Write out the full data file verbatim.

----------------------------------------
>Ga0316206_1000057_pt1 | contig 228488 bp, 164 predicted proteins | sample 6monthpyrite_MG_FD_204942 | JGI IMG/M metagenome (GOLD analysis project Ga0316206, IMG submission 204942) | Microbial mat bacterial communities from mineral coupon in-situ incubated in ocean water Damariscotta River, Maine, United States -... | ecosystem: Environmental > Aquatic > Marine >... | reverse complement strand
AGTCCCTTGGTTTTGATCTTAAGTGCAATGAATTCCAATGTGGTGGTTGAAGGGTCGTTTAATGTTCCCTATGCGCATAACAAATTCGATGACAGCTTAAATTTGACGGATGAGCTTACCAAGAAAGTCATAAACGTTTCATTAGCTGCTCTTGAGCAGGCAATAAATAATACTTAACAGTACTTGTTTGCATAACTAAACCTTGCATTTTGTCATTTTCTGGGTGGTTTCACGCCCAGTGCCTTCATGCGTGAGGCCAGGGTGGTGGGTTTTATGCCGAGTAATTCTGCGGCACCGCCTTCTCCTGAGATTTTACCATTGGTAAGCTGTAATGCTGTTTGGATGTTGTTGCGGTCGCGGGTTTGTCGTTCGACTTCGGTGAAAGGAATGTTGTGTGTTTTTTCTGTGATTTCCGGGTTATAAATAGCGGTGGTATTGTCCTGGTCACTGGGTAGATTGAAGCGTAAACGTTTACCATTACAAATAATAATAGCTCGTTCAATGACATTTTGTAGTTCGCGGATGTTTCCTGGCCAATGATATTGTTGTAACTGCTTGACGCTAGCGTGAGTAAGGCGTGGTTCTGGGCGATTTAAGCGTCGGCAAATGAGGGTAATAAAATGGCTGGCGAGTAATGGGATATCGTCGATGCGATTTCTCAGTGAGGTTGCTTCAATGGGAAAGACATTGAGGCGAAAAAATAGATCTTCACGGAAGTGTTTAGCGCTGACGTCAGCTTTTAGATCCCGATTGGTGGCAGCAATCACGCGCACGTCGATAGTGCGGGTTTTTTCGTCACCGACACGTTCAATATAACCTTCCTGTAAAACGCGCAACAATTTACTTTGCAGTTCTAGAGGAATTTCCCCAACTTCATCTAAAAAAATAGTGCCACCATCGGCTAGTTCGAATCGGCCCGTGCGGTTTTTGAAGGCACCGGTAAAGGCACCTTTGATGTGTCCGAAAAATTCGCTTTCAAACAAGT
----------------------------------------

>Ga0316206_1000057_pt1 | contig 228488 bp, 164 predicted proteins | sample 6monthpyrite_MG_FD_204942 | JGI IMG/M metagenome (GOLD analysis project Ga0316206, IMG submission 204942) | Microbial mat bacterial communities from mineral coupon in-situ incubated in ocean water Damariscotta River, Maine, United States -... | ecosystem: Environmental > Aquatic > Marine >... | reverse complement strand
AGTCCCTTGGTTTTGATCTTAAGTGCAATGAATTCCAATGTGGTGGTTGAAGGGTCGTTTAATGTTCCCTATGCGCATAACAAATTCGATGACAGCTTAAATTTGACGGATGAGCTTACCAAGAAAGTCATAAACGTTTCATTAGCTGCTCTTGAGCAGGCAATAAATAATACTTAACAGTACTTGTTTGCATAACTAAACCTTGCATTTTGTCATTTTCTGGGTGGTTTCACGCCCAGTGCCTTCATGCGTGAGGCCAGGGTGGTGGGTTTTATGCCGAGTAATTCTGCGGCACCGCCTTCTCCTGAGATTTTACCATTGGTAAGCTGTAATGCTGTTTGGATGTTGTTGCGGTCGCGGGTTTGTCGTTCGACTTCGGTGAAAGGAATGTTGTGTGTTTTTTCTGTGATTTCCGGGTTATAAATAGCGGTGGTATTGTCCTGGTCACTGGGTAGATTGAAGCGTAAACGTTTACCATTACAAATAATAATAGCTCGTTCAATGACATTTTGTAGTTCGCGGATGTTTCCTGGCCAATGATATTGTTGTAACTGCTTGACGCTAGCGTGAGTAAGGCGTGGTTCTGGGCGATTTAAGCGTCGGCAAATGAGGGTAATAAAATGGCTGGCGAGTAATGGGATATCGTCGATGCGATTTCTCAGTGAGGTTGCTTCAATGGGAAAGACATTGAGGCGAAAAAATAGATCTTCACGGAAGTGTTTAGCGCTGACGTCAGCTTTTAGATCCCGATTGGTGGCAGCAATCACGCGCACGTCGATAGTGCGGGTTTTTTCGTCACCGACACGTTCAATATAACCTTCCTGTAAAACGCGCAACAATTTACTTTGCAGTTCTAGAGGAATTTCCCCAACTTCATCTAAAAAAATAGTGCCACCATCGGCTAGTTCGAATCGGCCCGTGCGGTTTTTGAAGGCACCGGTAAAGGCACCTTTGATGTGTCCGAAAAATTCGCTTTCAAACAAGT